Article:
An important component of the Nyzo network is the sentinel. To go in-depth about the role of the sentinel, it is necessary that we first set up a Nyzo sentinel on a new Virtual Private Server (VPS).
Details on how to accomplish this have been laid out on the 'How to set up a sentinel' page, found in the 'Getting started' section of the Knowledgebase.
Initial configuration of the sentinel
Similar to the configuration procedure of a verifier, but with important distinctions in regards to selecting and configuring the run mode of the nyzoVerifier software.
During the installation process, various events take place:
- a directory /home/ubuntu is created (non-AWS installation only)
- port 9444 is opened for incoming and outgoing TCP connections
- port 9446 is opened for incoming and outgoing UDP connections
- the linux distribution is updated through apt
- haveged is installed on the machine
- openjdk-8 is installed on the machine
- supervisor is installed on the machine
- git is installed on the machine
- the nyzoVerifier repository is cloned
- the cloned files now residing in /home/ubuntu/nyzoVerifier are compiled using gradlew
- a new directory is created: /var/lib/nyzo/production
- the nyzoSentinel.conf file is copied to the /etc/supervisor/conf.d directory to configure supervisor
- the managed_verifiers file is configured by the node operator
- supervisor is initiated using the sudo supervisorctl reload command
- the status of the supervisor application is displayed using the sudo supervisorctl status command
- an entry for the sudo supervisorctl reload command is added as a cronjob, to enable automatic execution after reboot
The nyzoSentinel.conf file is used to correctly configure the supervisor.
The supervisor package available for linux distributions, essentially, as the name suggests, supervises the particular process under the parametered conditions specified in the configuration file.
The parameters set forth in the file by default excert the following behavior on the process:
- autostart is enabled
- autorestart is enabled
- the minimum amount of time the process needs to stay up and running to be considered a successful start is 10 seconds and is configured using the startsecs parameter
- the maximum amount of iterations the supervisor will go through, when the startsecs parameter condition is not met in a consecutive amount of times is by default 20 and is configured using the startretries parameter. After this condition is met, the process resides in a FATAL state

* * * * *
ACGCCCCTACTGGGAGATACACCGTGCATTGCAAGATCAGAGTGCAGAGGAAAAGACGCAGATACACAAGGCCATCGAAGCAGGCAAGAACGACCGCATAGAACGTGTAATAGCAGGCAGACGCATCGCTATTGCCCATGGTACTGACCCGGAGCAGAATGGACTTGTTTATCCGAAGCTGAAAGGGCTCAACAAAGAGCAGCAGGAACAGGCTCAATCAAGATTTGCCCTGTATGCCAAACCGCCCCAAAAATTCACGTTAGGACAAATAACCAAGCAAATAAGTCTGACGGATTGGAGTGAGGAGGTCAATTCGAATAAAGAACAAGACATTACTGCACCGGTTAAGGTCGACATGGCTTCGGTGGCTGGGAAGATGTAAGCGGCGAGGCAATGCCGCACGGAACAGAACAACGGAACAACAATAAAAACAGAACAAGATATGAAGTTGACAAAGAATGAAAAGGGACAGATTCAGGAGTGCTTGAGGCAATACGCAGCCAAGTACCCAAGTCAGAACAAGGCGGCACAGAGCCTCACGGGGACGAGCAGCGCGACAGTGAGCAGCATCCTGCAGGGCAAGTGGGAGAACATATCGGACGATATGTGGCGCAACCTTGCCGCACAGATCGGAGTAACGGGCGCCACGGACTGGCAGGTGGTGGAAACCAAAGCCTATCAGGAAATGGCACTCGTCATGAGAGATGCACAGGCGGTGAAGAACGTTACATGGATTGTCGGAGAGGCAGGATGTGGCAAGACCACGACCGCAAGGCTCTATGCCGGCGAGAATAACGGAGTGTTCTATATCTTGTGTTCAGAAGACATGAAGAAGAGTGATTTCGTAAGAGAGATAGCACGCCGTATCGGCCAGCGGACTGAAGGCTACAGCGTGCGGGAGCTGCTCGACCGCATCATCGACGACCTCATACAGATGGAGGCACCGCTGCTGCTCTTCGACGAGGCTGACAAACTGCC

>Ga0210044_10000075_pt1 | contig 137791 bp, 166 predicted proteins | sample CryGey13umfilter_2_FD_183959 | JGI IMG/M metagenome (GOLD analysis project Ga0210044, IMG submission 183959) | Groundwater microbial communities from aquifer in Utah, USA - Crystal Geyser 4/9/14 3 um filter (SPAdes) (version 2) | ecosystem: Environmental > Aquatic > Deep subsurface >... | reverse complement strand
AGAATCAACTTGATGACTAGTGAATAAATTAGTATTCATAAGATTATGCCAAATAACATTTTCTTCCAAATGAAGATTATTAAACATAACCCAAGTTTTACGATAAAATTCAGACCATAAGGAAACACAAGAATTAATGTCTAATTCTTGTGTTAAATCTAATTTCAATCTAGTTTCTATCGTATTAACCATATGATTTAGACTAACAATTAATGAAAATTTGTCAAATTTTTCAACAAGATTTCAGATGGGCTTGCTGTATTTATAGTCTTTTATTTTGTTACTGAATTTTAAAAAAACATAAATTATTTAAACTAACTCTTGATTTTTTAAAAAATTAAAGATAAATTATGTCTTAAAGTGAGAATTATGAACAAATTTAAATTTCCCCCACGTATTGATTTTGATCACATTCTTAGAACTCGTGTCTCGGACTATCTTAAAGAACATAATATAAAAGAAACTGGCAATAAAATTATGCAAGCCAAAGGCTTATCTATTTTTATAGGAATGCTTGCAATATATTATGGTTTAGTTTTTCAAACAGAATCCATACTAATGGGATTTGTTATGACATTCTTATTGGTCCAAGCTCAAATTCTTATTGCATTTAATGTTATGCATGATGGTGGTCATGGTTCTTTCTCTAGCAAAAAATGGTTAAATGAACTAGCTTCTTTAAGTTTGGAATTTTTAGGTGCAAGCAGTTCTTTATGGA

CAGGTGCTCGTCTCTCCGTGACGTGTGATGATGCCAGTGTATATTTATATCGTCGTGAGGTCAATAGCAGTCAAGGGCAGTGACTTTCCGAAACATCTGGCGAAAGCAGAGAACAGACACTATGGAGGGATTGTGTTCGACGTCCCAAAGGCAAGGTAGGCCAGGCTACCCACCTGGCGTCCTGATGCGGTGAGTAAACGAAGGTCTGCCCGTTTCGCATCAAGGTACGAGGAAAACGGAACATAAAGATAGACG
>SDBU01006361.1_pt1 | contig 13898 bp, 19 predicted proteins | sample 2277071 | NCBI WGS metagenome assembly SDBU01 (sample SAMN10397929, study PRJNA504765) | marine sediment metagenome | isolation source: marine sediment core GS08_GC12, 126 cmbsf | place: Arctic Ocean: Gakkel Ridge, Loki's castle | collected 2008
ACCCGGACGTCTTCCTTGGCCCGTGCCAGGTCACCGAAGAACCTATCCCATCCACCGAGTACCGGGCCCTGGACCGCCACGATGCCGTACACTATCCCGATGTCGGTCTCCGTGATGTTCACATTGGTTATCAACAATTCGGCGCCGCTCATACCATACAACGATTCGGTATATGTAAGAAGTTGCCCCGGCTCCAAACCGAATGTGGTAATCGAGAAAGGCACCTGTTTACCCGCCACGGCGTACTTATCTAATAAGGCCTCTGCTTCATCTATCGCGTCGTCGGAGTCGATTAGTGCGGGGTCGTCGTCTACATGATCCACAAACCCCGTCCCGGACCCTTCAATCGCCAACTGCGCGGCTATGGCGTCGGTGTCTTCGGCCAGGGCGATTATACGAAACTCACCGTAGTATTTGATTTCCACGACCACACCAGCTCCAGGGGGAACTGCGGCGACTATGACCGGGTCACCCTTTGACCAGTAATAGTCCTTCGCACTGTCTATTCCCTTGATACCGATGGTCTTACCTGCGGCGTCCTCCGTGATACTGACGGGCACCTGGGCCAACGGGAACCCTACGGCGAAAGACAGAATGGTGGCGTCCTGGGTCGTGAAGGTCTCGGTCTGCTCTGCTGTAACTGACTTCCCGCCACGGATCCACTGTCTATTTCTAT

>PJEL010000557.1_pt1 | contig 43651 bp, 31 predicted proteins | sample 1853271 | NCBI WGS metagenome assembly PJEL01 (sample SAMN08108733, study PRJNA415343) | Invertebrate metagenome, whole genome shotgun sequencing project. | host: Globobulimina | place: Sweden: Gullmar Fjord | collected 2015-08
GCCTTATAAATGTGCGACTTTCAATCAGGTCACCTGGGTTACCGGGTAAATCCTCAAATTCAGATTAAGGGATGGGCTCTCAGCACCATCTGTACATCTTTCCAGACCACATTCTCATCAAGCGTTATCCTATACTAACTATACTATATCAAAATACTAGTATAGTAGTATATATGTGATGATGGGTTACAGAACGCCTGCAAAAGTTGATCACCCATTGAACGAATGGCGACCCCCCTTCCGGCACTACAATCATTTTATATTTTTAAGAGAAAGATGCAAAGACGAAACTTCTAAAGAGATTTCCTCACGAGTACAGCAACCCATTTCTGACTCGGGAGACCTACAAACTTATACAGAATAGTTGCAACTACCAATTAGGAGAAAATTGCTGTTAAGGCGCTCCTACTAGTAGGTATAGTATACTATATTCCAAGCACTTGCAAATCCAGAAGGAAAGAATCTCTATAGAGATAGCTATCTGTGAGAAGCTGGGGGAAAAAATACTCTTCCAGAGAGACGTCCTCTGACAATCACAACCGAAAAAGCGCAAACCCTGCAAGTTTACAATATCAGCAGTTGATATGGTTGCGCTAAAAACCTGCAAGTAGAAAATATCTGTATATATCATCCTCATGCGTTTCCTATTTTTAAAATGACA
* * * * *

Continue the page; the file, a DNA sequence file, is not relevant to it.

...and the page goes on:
- regular output by the process is by default written to /var/log/nyzo-sentinel-stdout.log and is governed by the stdout_logfile parameter
- error output by the process is by default written to /var/log/nyzo-sentinel-stderr.log and is governed by the stderr_logfile parameter
- both files have a default cap of 10MB per log file to ensure that the act of writing to said files doesn't become a memory-heavy burden for the sentinel.
This limit is imposed by the stdout_logfile_maxbytes and stderr_logfile_maxbytes parameters.
- the command necessary for executing the compiled jar file is added to the command parameter
As explained in the sentinel installation tutorial, the node operator enters a list of verifiers into the file. These are the verifiers which will be watched over by the sentinel. The verifiers in this file will also act as the primary source for information about the cycle, so make sure that at least some of them have the always_track_blockchain=1 parameter set in the preferences file of the verifier.
After the sudo supervisorctl reload command has been invoked, the sentinel continuously contacts the verifiers listed in the managed_verifiers file, this communication between the listed verifiers and the sentinel happens in parallel.
If one of the verifiers from the list is unresponsive, the sentinel steps in to produce a block for that verifier.
This is important, because, as we know, the verifier drops out of the cycle if it fails to produce a block when it is expected to do so.
Next to protecting the verifiers from dropping out of the cycle when they unexpectedly become unresponsive, it can also aid cycle candidates in joining the cycle.
The propensity for a bad actor to attack a verifier (for example through the use of a DDoS attack) is at its highest when it is expected to produce a block or if it is being voted for to join the cycle.
It is exactly at those moments that having a sentinel is important as it has the power to stealthily produce a block (from a separate, not prematurely announced IPv4 address) - and the right to act as a substitute for the production of a block during the time where the verifier being voted for has the opportunity to produce a block, and thus has the opportunity to claim the rights to join the cycle.
Common to consider
As the power of the sentinel comes from it acting as a shadow node to stealthily produce blocks, it is common to consider running multiple sentinels from different VPS host providers as a matter of redundancy or to switch the IPv4 address from which the sentinel broadcasts its communications regularly, as it exposes itself after every intervention.